28 September 2015

Urban Economics and Urban Policy: Challenging Conventional Policy Wisdom

Paul Cheshire, Max Nathan and Henry Overman
2015, Edward Elgar, 256 pages,
ISBN 9781781952511

Reviewer: Neil Reeder, Director, Head and Heart Economics

Drawing on a distinguished history of research by its authors on economic geography and urban economics at the London School of Economics, this book has the occasional quirky snippet, from the revelation that gardens of the same area are worth more the closer they are in shaoe to a square, to the depiction of cities as ‘gigantic romantic markets for future partners.’

By and large it is, however, a sober academic read, demonstrating how the social, environmental and economic characteristics of places and their people intermingle – as shown by gradients in the way that parks affect local house prices according to their aesthetic appeal, their closeness, and their perceived safety. It is both somewhat surprising and credibly dispiriting that some parks even have the effect of reducing the prices paid for nearby homes – when they are a frequent source of crime.

Central government planning comes across as the book’s dominant theme, and not in a good way. The authors are confident that policy failures over decades have led to many millions of people in Britain today finding affordable housing completely unavailable without commuter marathons. The prime suspect is firmly pinpointed as the 1947 Town and Country Planning Act, which gave overarching priority to agricultural land, and whose overall ethos remains in place. This was an understandable agenda given that Britain came close to starvation during the wartime period, but is rather less justifiable now.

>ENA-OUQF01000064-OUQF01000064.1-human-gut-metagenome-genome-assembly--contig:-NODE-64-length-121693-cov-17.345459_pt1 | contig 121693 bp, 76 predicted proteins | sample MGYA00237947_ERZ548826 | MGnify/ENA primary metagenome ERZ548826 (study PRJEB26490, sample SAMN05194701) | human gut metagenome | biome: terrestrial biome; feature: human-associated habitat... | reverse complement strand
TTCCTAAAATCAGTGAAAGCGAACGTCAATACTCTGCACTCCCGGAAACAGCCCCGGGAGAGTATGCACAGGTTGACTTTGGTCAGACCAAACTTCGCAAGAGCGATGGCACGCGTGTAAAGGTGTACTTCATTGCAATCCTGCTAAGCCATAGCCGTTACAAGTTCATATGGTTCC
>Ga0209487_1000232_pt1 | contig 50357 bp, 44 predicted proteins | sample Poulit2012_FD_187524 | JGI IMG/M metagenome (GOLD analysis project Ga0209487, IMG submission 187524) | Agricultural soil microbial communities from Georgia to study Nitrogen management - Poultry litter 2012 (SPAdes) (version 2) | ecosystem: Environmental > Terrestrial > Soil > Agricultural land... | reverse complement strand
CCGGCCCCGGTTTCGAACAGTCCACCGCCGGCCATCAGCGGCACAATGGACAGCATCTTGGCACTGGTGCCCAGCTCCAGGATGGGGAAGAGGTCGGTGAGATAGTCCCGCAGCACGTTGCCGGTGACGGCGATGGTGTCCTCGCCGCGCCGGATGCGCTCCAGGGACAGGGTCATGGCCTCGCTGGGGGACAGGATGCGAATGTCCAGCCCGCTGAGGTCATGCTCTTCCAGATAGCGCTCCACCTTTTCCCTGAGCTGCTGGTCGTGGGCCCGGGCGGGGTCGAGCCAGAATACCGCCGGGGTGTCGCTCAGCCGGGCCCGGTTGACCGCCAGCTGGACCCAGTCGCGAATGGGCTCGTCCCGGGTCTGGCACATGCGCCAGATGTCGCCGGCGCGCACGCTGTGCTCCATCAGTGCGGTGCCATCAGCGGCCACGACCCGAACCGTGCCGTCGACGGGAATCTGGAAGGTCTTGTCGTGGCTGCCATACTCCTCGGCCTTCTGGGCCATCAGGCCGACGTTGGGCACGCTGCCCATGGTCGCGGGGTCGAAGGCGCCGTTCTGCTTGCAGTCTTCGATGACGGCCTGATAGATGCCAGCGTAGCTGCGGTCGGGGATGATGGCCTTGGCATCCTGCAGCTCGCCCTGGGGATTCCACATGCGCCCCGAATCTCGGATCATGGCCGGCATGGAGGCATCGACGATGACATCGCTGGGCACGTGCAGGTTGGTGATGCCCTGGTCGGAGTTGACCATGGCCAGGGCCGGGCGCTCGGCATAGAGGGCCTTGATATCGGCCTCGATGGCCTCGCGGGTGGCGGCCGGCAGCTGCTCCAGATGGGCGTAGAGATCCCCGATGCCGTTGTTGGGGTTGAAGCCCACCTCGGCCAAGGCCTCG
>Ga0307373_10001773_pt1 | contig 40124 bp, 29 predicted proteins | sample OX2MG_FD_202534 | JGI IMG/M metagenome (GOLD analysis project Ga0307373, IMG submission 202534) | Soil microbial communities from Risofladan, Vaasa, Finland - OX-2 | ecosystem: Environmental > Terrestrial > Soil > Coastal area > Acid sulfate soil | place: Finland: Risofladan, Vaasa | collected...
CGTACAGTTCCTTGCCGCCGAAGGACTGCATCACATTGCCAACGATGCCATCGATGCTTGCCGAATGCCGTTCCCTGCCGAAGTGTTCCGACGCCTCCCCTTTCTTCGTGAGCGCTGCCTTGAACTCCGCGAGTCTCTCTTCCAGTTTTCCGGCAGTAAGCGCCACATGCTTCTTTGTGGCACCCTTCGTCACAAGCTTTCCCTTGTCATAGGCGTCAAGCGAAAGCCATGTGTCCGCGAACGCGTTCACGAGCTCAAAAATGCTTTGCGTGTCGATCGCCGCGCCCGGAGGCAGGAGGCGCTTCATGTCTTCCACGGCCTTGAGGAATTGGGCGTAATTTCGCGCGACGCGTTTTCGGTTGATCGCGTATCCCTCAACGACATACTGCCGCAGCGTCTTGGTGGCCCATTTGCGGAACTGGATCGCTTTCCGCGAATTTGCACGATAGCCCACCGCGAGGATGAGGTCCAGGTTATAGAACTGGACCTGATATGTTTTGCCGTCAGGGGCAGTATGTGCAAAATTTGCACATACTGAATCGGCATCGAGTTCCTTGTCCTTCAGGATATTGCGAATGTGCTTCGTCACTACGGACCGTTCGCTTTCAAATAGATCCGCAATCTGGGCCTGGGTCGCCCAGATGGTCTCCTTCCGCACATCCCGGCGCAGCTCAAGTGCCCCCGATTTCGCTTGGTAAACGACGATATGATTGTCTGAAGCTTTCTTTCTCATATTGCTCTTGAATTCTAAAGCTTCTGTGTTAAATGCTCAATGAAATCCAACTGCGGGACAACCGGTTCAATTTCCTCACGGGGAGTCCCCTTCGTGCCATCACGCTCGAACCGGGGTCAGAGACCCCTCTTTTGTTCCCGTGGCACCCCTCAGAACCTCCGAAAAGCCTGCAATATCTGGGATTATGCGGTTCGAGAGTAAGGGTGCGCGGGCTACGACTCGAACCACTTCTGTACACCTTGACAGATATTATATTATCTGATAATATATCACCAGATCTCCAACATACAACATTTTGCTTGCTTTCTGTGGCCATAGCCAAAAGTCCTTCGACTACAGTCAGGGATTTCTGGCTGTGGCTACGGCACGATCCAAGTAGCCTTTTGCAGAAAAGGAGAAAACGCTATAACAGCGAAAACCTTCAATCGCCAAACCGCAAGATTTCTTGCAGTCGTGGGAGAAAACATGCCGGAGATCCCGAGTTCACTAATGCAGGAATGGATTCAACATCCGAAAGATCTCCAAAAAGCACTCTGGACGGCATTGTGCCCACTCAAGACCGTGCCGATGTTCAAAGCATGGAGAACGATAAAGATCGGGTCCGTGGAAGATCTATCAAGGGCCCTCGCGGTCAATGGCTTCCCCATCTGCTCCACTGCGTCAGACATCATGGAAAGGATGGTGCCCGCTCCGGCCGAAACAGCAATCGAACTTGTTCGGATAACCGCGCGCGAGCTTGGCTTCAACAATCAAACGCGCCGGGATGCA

Unfortunately, even minimal reforms to bring in recognition of the insights that price signals bear on the priorities of individuals and society have met with bitter resistance. Politicians either cannot or will not bring about major reforms, not least due to a deep gap between the public’s perceptions of what the Green Belt agenda protects, and what would be achieved by releasing a small proportion of the least beautiful and environmentally valuable land. A ‘utopian system has turned dystopian’, and led to a ‘famine of housing land’. It is to be hoped that policy-makers read this book and realise at least some of its ambitions for creating affordable housing on a scale that is something approaching what is needed to tackle the problem.

Central government policy also faces much criticism in the book for the comparative failure of its efforts over many decades to regenerate unprosperous towns and cities outside London and the South East. The authors’ main contention is that both funding and regulation, when focussed on places of deprivation, rather than people in need, has largely failed to achieve its aims in sustainable ways. This point carries considerable force; yet the ebbs and flows of localities’ prospects (as seen, for instance, in Peter Hall’s Cities in Civilization) suggest, to me at least, that the authors’ assessment cannot be the final word on all the dynamics of the topic. Nonetheless, while the book could perhaps have expanded further on its methodologies here, it should deflate any complacency that urban regeneration has well-honed answers, especially when such actions are directed towards places rather than people.

For its insights into planning and urban regeneration, therefore, Urban Economics and Urban Policy is a clear and valuable read.